I would love a reply to my letter outlining how the Government intends to reduce Aboriginal deaths in custody, and where it stands in the ongoing process of implementing the recommendations of a Royal Commission that concluded 29 years ago.

I will continue to uphold you and other members of the Queensland Parliament in prayer as you seek to lead us in listening and seeking reconciliation with our First Nations people. I would be happy to arrange contact with Aunty Jean Phillips and Brooke Prentis should you wish to join us on the journey.

Yours Faithfully,

Rev. Nathan Campbell

The author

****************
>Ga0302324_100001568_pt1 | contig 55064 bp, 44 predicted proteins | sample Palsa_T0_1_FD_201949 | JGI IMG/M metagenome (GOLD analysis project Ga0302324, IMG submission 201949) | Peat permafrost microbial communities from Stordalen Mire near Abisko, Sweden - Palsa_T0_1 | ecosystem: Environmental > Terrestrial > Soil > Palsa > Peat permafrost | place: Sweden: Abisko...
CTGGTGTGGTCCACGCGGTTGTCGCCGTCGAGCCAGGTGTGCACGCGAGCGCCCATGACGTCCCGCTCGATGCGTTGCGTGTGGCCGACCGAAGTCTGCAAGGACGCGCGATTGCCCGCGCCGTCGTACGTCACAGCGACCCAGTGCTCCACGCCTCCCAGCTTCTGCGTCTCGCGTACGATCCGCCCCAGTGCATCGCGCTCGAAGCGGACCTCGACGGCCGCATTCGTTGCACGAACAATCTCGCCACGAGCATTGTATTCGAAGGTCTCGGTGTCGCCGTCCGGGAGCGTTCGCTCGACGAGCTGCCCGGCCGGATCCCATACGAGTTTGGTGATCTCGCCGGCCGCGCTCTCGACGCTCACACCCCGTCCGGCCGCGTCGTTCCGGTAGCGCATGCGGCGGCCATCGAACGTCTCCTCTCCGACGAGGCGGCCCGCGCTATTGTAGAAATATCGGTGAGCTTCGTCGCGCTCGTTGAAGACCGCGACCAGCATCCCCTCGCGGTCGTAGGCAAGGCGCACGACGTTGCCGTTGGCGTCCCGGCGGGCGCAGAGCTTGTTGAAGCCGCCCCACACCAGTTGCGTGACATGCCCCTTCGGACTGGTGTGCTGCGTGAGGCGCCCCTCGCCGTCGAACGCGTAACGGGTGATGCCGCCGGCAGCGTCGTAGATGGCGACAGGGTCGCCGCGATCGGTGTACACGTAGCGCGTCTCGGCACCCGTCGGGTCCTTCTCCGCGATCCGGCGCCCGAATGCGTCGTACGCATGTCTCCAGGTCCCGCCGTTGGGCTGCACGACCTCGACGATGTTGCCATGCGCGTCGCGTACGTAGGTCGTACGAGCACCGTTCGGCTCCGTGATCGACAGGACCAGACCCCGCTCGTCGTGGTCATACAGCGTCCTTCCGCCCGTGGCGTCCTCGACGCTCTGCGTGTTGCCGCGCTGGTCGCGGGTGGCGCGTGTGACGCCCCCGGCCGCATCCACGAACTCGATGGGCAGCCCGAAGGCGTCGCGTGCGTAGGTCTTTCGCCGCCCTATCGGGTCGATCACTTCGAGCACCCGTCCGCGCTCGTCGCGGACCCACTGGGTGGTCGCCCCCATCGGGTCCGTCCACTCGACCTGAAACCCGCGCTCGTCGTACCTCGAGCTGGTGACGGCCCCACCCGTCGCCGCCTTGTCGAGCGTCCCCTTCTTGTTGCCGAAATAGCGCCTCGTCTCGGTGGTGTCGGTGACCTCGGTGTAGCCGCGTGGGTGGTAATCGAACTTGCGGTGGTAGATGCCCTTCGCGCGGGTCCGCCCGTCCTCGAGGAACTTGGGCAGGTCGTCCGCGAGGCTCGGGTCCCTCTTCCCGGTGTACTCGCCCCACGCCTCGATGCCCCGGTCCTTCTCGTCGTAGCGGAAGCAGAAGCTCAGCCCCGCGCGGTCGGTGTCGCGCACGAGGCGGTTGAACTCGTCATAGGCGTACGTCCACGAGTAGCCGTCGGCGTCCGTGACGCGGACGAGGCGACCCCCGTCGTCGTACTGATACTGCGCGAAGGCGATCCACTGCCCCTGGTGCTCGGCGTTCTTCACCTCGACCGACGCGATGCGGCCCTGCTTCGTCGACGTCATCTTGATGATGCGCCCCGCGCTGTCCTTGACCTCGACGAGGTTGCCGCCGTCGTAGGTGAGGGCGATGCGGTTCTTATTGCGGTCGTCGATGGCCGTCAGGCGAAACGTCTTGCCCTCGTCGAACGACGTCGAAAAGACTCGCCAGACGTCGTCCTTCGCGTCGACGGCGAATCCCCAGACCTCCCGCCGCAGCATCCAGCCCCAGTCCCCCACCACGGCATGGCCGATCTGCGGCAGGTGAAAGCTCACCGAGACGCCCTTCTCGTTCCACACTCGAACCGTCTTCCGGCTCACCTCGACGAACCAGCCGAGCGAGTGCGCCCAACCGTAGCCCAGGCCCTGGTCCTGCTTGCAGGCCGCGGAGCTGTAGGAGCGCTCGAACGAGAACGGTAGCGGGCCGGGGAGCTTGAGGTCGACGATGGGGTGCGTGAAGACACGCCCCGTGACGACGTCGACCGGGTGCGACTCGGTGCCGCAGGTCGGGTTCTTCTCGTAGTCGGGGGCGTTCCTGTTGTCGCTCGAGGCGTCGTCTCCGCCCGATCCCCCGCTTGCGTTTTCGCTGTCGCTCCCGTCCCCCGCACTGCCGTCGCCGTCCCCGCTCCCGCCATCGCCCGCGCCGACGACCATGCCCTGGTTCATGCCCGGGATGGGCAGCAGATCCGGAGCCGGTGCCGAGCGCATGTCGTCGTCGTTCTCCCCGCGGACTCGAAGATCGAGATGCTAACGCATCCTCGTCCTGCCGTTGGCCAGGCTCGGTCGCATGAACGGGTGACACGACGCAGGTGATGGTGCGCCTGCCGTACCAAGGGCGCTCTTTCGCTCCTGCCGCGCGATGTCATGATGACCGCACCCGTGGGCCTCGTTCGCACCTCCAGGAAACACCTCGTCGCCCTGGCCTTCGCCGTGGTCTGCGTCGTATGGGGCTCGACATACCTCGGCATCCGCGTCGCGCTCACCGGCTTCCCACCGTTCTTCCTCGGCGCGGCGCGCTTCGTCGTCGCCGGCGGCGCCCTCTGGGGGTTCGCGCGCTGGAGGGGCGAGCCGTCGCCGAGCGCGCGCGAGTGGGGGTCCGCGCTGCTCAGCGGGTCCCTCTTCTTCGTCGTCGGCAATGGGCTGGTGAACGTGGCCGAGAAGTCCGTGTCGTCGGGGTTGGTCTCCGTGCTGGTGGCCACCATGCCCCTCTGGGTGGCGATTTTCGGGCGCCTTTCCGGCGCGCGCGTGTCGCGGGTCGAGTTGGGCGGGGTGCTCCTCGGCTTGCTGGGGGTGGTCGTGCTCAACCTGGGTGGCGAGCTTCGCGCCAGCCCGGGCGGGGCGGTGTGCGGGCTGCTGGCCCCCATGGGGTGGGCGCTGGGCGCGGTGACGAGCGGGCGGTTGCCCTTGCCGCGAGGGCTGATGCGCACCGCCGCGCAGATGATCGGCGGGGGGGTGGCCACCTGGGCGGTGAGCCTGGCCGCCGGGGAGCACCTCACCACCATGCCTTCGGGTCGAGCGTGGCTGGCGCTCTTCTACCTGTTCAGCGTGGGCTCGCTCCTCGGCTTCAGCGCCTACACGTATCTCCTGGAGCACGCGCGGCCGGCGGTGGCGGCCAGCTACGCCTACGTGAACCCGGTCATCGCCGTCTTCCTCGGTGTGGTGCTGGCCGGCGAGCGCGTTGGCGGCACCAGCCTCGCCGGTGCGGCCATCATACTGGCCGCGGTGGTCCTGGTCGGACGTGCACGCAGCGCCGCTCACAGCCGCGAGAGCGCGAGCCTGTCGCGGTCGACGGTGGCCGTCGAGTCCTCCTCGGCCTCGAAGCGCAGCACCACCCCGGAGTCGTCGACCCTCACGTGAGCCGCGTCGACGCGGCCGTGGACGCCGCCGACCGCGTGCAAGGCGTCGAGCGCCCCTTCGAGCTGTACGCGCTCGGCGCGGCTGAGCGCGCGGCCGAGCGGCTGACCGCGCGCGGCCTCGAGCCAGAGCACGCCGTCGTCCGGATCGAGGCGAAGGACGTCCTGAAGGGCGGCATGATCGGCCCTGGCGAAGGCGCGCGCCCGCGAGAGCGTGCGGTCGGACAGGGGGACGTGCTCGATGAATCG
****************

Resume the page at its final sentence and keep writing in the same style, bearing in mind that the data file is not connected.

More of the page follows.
Nathan runs St Eutychus. He loves Jesus. His wife. His daughter. His son. His other daughter. His dog. Coffee. And the Internet. He is the campus pastor at Creek Road South Bank, a graduate of Queensland Theological College (M. Div) and the Queensland University of Technology (B. Journ). He spent a significant portion of his pre-ministry-as-a-full-time-job life working in Public Relations, and now loves promoting Jesus in Brisbane and online. He can't believe how great it is that people pay him to talk and think about Jesus.